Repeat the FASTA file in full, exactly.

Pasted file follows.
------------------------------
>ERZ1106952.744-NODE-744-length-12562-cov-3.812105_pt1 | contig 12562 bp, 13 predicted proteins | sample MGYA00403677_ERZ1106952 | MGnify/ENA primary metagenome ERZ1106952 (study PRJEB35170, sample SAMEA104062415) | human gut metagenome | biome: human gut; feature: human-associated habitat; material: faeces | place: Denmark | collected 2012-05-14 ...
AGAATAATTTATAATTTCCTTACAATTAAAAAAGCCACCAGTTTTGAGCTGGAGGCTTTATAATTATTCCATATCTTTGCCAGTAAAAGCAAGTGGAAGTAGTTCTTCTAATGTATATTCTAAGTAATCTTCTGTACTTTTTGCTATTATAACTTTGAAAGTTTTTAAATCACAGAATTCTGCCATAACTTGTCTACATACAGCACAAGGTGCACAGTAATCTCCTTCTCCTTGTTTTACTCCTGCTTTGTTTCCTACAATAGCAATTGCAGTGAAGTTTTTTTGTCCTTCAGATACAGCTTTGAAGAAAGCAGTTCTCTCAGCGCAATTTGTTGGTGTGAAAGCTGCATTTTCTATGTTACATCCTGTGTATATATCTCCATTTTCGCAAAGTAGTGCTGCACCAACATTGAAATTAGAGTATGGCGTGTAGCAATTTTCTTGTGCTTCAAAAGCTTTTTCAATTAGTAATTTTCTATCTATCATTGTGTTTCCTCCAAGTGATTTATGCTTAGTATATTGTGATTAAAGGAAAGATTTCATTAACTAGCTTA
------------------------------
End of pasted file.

>ERZ1106952.744-NODE-744-length-12562-cov-3.812105_pt1 | contig 12562 bp, 13 predicted proteins | sample MGYA00403677_ERZ1106952 | MGnify/ENA primary metagenome ERZ1106952 (study PRJEB35170, sample SAMEA104062415) | human gut metagenome | biome: human gut; feature: human-associated habitat; material: faeces | place: Denmark | collected 2012-05-14 ...
AGAATAATTTATAATTTCCTTACAATTAAAAAAGCCACCAGTTTTGAGCTGGAGGCTTTATAATTATTCCATATCTTTGCCAGTAAAAGCAAGTGGAAGTAGTTCTTCTAATGTATATTCTAAGTAATCTTCTGTACTTTTTGCTATTATAACTTTGAAAGTTTTTAAATCACAGAATTCTGCCATAACTTGTCTACATACAGCACAAGGTGCACAGTAATCTCCTTCTCCTTGTTTTACTCCTGCTTTGTTTCCTACAATAGCAATTGCAGTGAAGTTTTTTTGTCCTTCAGATACAGCTTTGAAGAAAGCAGTTCTCTCAGCGCAATTTGTTGGTGTGAAAGCTGCATTTTCTATGTTACATCCTGTGTATATATCTCCATTTTCGCAAAGTAGTGCTGCACCAACATTGAAATTAGAGTATGGCGTGTAGCAATTTTCTTGTGCTTCAAAAGCTTTTTCAATTAGTAATTTTCTATCTATCATTGTGTTTCCTCCAAGTGATTTATGCTTAGTATATTGTGATTAAAGGAAAGATTTCATTAACTAGCTTA